Brian Bennett’s baptism into the Blue-Green rivalry came sitting in front of the computer in his parents’ Illinois home last year.
Still a high school senior, the 6-foot-10 center stayed up late to watch the men’s basketball program that had just signed him to a letter of intent.
It was as exciting as any one-point game decided by a buzzer-beating 3-pointer could be, but the Internet stream of Cal Poly’s 58-57 loss to UC Santa Barbara was nothing compared to the three-dimensional view of the campus-wide rivalry with the Gauchos.
“I was introduced to it then,” Bennett said, “but then when I got here, everyone talked about it, and all the guys talk about it and how crazy it gets and fans get ridiculous. It was just awesome to hear about, and it makes you excited to be a part of it.”
Tasked with guarding dominant UC Santa Barbara center Alan Williams when the two teams meet in Santa Barbara at 4 p.m. Saturday, Bennett figures to be a big part of the rivalry as Cal Poly (7-8, 3-2 Big West Conference) looks to stop a road losing streak before it completely derails a solid start to conference play.
Fellow Mustangs freshman Reese Morgan is scheduled to make his first career start in place of Kyle Odister, and in a game televised by Fox Sports Prime Ticket, Cal Poly will try to get its first win in Santa Barbara since 2007, a span that goes back two years before the start of the Joe Callero era.
The Mustangs head coach is pining for a win after watching his team blow a 12-point first-half lead to lose on a heartbreaking buzzer beater at UC Davis on Jan. 10 and follow that up with a 77-55 whipping at the hands of Pacific two nights later — all after starting 3-0 in Big West play, including the only conference defeat of first-place Long Beach State (9-8 5-1 Big West).
Cal Poly has been idle since, time necessary to refocus Callero said.
“There’s got to be a sense of urgency,” Callero said. “We left our heart in the wrong spot. We’ve got to go pick our heart back up and get back to fundamental basketball.
“The week that we had off preparing for this was really good because we got the time both physically and emotional to repair.”
With the graduation of several key players from last season’s conference tournament finalists, the Gauchos (6-10, 2-3 Big West) have gotten off to a slow start.
In the past, UC Santa Barbara relied on its offense to come from the wing in the form of forward James Nunnally and former Big West Player of the Year and All-America guard Orlando Johnson, a second-round NBA Draft pick now playing with the Indiana Pacers.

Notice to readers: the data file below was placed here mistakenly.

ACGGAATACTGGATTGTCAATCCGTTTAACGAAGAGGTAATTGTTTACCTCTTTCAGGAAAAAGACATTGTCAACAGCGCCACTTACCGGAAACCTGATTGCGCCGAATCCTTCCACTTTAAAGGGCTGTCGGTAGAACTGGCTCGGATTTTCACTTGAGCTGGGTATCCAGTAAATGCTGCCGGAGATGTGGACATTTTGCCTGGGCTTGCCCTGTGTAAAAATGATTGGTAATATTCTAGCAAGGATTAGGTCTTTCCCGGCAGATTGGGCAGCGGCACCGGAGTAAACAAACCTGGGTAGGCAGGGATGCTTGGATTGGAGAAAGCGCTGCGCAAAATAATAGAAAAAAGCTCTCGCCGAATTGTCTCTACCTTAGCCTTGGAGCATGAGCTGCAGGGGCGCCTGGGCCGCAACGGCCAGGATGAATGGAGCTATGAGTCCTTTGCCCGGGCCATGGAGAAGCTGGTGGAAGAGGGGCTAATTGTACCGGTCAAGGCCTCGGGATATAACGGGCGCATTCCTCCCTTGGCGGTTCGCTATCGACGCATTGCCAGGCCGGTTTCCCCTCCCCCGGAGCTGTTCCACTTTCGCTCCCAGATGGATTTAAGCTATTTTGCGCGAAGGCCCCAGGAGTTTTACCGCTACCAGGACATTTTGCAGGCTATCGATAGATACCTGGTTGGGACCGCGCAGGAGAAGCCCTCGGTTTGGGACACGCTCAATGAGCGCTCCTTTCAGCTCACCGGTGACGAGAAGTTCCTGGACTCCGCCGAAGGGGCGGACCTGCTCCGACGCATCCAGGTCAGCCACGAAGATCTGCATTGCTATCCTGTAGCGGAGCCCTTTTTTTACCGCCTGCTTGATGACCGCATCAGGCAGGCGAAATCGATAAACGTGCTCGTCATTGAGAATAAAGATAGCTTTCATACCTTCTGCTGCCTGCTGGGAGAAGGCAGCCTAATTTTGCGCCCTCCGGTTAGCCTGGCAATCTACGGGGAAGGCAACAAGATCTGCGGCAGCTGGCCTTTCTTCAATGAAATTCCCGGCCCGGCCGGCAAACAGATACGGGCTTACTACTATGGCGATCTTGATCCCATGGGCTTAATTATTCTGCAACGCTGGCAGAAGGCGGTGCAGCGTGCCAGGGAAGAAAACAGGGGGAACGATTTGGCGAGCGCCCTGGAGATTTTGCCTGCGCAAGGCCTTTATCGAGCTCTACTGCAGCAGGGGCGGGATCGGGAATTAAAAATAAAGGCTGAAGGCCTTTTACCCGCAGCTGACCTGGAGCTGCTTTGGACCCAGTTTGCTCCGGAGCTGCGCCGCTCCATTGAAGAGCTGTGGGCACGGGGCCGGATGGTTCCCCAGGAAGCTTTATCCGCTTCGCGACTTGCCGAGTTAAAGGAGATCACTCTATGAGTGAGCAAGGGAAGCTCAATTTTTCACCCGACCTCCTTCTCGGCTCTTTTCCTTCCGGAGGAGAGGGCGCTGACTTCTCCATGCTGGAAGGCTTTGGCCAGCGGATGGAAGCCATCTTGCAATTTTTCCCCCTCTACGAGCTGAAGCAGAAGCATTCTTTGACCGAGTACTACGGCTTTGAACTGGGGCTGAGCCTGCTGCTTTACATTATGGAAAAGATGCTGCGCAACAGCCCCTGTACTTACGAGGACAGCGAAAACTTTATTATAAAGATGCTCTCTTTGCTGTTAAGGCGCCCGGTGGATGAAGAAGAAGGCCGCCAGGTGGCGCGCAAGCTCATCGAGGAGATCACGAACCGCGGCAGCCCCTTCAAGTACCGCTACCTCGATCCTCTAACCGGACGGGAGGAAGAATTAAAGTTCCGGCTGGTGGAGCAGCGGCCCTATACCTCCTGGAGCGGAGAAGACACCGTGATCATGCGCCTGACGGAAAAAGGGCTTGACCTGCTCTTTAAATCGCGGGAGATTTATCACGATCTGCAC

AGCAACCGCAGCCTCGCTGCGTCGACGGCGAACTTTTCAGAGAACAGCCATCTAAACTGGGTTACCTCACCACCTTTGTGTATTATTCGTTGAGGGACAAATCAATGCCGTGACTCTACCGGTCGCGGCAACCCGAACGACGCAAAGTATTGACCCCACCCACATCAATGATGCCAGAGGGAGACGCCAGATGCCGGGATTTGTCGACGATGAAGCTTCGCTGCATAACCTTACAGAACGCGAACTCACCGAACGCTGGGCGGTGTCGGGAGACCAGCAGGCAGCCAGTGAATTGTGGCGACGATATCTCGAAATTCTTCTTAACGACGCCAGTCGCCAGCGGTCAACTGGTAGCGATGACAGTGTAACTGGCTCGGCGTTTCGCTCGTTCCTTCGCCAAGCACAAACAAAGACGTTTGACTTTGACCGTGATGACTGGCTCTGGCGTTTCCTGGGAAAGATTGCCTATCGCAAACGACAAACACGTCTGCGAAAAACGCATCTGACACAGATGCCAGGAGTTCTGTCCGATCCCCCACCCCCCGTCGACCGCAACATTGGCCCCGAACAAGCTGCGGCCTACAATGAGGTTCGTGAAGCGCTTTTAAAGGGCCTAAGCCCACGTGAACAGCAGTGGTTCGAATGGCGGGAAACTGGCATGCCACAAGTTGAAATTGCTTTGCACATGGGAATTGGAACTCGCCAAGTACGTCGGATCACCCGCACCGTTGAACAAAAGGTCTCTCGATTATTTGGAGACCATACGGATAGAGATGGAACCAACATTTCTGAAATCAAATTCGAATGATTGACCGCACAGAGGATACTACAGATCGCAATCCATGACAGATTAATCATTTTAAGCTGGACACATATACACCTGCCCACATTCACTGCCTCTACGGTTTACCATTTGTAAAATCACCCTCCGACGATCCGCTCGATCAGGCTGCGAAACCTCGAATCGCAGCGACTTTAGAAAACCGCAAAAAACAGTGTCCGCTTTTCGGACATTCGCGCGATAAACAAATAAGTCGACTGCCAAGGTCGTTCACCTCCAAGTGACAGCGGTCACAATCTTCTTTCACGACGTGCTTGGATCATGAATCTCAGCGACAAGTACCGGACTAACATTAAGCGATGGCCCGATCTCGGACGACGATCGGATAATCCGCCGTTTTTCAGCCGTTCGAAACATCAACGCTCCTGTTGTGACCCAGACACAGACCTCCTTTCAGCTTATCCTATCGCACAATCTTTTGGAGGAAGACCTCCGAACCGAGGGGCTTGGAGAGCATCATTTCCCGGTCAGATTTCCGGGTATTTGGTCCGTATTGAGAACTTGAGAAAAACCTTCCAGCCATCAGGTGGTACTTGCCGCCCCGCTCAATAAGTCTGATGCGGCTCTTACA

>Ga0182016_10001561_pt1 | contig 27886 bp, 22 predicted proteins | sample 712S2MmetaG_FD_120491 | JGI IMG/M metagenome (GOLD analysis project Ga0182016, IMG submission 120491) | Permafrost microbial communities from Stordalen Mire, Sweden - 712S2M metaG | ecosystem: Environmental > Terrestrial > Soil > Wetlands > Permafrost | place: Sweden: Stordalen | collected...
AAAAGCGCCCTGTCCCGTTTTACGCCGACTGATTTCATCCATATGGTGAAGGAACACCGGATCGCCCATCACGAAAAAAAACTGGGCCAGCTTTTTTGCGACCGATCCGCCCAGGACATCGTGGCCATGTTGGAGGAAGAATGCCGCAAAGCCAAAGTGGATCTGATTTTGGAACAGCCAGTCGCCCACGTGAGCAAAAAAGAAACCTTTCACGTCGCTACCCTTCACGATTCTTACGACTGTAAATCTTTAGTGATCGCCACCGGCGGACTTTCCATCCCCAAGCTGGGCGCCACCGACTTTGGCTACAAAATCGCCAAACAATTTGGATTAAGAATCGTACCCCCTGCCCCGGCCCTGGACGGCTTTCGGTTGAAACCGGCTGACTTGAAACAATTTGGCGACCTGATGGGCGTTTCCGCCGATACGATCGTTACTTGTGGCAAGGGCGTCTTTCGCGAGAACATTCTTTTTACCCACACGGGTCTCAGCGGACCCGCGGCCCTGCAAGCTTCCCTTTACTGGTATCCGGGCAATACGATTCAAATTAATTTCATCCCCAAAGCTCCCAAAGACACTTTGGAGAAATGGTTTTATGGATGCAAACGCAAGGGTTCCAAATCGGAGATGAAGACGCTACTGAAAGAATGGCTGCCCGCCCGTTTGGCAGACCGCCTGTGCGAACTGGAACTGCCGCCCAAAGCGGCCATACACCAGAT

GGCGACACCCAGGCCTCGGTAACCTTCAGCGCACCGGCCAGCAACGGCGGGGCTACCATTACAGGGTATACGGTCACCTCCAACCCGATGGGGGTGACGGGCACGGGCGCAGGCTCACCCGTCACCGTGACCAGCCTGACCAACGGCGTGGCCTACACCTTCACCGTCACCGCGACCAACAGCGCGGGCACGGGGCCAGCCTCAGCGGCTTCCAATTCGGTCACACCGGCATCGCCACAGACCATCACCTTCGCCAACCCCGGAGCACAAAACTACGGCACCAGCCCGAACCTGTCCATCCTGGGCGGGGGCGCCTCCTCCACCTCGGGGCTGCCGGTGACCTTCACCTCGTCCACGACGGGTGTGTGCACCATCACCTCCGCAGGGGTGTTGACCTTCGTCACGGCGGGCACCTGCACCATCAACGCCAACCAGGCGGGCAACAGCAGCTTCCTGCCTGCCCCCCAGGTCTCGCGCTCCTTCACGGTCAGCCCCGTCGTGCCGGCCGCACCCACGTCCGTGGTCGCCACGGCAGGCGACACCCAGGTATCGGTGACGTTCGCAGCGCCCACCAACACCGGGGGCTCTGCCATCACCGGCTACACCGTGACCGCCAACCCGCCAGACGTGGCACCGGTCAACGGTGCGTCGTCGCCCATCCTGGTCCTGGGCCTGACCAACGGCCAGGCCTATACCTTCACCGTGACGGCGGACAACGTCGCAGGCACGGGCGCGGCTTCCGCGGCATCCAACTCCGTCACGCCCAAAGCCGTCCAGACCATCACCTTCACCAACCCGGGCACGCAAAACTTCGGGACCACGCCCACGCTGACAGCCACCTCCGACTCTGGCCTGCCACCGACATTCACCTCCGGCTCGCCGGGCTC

UC Santa Barbara also lost the inside presence of Jaime Serna and 7-footer Greg Somogyi. Williams is now the focal point.
The 6-foot-7, 240-pound sophomore is third in the Big West with 18.1 points per game and first in blocks (2.4 per game) and rebounds (10.3 per game), including a conference-leading 4.1 offensive rebounds per game.
Williams had 17 points in the first half en route to 28 points and 11 rebounds for the game in a 66-59 victory over UC Davis on Saturday.
“They lost their top two scorers,” Cal Poly senior guard Dylan Royer said, “and I feel like to a normal spectator, they lost all their firepower. They shouldn’t be as good this year, but they have so much talent, we’re not going to take them any lighter than we did last year. We have to take them with the same intensity as we did last year or we’re going to lose.”
Recent history is not on the Mustangs’ side. They’ve lost six straight in the Thunderdome, the last win coming 71-61 by a Kevin Bromley-guided Cal Poly program in a year the Mustangs made it all the way to the Big West Tournament final.
Though a rivalry in tradition, Bromley has been an assistant on the Gauchos’ bench since his firing in 2009, and Cal Poly has beaten UC Santa Barbara just once in the past 11 meetings.
The Gauchos also lead both the overall (61-31) and Division I (27-10) series against the Mustangs.
Cal Poly needs a victory. Callero imagines the regular-season conference champion might suffer up to four losses. If the Mustangs want to remain a contender for that title, they’ll have to turn their road fortunes around.
“Home court advantage,” Callero said. “Anybody that can snap that is really getting that prized possession.
“We’re not going to be a top-half team unless we can go on the road and poach a few.”